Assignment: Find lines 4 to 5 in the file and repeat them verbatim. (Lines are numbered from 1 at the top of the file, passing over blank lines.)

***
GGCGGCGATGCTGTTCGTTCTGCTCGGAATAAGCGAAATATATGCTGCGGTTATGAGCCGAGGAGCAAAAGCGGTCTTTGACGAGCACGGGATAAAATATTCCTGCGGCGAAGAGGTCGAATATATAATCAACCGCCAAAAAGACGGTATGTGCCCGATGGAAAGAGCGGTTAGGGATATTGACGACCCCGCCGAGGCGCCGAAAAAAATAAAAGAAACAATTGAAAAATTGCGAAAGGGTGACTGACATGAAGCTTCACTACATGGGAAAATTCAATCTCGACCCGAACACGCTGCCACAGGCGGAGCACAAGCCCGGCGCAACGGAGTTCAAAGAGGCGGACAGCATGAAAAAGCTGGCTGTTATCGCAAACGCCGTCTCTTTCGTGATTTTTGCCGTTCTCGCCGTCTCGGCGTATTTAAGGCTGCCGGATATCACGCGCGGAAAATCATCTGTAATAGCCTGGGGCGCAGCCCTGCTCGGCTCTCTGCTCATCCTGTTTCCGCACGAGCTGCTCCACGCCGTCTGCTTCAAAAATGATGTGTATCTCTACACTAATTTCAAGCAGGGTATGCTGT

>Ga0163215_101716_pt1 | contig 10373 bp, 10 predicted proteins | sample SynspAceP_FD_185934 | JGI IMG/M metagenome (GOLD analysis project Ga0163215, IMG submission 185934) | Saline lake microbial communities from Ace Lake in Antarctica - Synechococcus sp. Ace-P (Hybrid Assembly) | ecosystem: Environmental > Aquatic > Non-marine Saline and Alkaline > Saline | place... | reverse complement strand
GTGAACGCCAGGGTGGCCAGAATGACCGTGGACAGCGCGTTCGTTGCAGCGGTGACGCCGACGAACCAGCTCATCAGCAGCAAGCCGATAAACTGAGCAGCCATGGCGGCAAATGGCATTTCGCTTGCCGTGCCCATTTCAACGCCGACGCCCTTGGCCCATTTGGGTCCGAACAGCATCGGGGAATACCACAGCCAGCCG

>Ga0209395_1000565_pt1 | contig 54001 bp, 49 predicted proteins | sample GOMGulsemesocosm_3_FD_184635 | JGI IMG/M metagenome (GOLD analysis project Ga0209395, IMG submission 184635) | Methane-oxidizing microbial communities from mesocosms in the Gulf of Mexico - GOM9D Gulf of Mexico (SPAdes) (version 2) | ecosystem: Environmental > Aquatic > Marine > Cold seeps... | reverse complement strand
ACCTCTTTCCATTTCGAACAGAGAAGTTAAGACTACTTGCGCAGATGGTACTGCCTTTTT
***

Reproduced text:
>Ga0209395_1000565_pt1 | contig 54001 bp, 49 predicted proteins | sample GOMGulsemesocosm_3_FD_184635 | JGI IMG/M metagenome (GOLD analysis project Ga0209395, IMG submission 184635) | Methane-oxidizing microbial communities from mesocosms in the Gulf of Mexico - GOM9D Gulf of Mexico (SPAdes) (version 2) | ecosystem: Environmental > Aquatic > Marine > Cold seeps... | reverse complement strand
ACCTCTTTCCATTTCGAACAGAGAAGTTAAGACTACTTGCGCAGATGGTACTGCCTTTTT